By Astghik Bedevian
Armenia’s two leading opposition groups blamed the authorities on Friday for what they see as disproportionately high prices of election campaign advertisements that have been set by the local broadcasters loyal to President Robert Kocharian.
Under Armenian law, every party or alliance running for parliament can air up to 60 minutes of free-of-charge ads on state television and 120 minutes on state radio during campaigning for the May 12 parliamentary elections. The Armenian Public Television and Radio is allowed to charge them for every minute of extra air.
Its H1 TV channel’s per-minute fee for campaign ads has already been set at 80,000 drams ($220), up from $120 it charged in the run-up to the previous legislative polls. Most of the private networks will charge even more, despite boasting smaller audiences and being less accessible than H1. Their fees start from 100,000 drams ($280) per minute and are much higher than the cost of televised business advertising that can be as low as 15,000 drams per minute.
Leaders of the opposition Artarutyun (Justice) alliance and the National Unity Party claimed that the huge difference is the result of a deliberate government effort to keep the airwaves off limits for Kocharian’s cash-strapped opponents. “They are trying to make sure that only those who have made fortunes by illegal means can have access to TV air,” charged Artarutyun’s Grigor Harutiunian.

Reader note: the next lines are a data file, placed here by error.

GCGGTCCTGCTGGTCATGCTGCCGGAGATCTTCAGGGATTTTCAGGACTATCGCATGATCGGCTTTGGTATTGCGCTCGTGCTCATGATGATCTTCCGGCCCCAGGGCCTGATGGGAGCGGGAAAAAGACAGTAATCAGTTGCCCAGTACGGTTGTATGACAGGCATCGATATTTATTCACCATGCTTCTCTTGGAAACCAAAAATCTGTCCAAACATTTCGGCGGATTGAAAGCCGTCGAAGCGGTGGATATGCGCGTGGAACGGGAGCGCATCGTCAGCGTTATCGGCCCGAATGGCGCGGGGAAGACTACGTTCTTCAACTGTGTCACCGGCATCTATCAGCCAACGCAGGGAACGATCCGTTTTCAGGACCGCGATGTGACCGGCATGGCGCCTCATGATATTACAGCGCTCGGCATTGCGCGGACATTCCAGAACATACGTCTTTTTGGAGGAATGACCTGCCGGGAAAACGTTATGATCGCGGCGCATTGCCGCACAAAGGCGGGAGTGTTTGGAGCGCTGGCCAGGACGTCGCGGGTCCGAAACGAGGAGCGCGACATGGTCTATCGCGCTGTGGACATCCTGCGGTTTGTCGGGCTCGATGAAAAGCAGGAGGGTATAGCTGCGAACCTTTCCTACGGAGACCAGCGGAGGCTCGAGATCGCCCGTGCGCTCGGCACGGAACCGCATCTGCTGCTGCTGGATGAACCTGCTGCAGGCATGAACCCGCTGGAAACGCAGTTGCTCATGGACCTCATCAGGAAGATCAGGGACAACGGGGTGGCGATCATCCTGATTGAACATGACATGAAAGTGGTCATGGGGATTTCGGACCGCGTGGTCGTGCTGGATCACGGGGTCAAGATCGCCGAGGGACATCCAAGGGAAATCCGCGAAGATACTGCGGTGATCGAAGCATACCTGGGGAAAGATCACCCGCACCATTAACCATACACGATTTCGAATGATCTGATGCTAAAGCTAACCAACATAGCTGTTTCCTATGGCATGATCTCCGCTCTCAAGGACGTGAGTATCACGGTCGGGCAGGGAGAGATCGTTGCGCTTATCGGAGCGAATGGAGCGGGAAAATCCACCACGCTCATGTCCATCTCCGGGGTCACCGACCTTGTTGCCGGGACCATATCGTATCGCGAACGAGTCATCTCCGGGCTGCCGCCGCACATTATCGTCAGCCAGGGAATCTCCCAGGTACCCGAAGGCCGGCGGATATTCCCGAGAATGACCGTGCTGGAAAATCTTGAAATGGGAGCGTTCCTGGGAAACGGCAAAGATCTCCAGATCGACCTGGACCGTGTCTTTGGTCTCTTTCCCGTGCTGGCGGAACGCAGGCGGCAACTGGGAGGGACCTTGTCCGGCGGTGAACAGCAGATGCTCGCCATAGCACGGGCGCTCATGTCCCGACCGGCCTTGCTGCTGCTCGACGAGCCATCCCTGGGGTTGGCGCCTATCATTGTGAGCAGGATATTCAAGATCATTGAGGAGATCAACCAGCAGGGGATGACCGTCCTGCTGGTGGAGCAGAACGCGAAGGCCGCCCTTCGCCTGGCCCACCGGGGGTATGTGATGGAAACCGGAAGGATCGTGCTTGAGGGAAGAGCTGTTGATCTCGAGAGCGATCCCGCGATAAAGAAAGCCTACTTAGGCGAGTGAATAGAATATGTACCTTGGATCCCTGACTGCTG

“Even making 10 drams requires a lot of suffering in Armenia,” complained Artashes Geghamian, the AMK leader. “So imagine how much unearned revenue you must have to spend 80,000 drams on communicating with your people for a single minute.”
“This shows just how terrified the regime is by the opposition discourse,” he said.
The Armenian opposition’s campaign expenditures have always paled in comparison with those of the main pro-Kocharian parties. The largest of them, the Republican Party of Armenia (HHK), has many wealthy individuals among its senior members and has never lacked cash. Also boasting vast financial resources is the Prosperous Armenia Party of tycoon Gagik Tsarukian. In addition, Prosperous Armenia as well as another pro-Kocharian party, the Armenian Revolutionary Federation (Dashnaktsutyun), each control a TV station.
Dashnaktsutyun’s parliamentary leader, Hrayr Karapetian, claimed that money should not be a problem for the opposition heavyweights if they indeed have a large following. “I think that those parties that enjoy popularity will also be able to receive large donations to their campaign budgets,” he said.
Karapetian’s Republican opposite number, Galust Sahakian, said that instead of complaining, the opposition leaders make more campaign trips and meet as many voters as possible. “That won’t cost them much,” he said.
Sahakian also made the point that those who lack money should not engage in politics in the first place. “If you have good ideas but no political or financial capital, you’d better write books instead,” he said.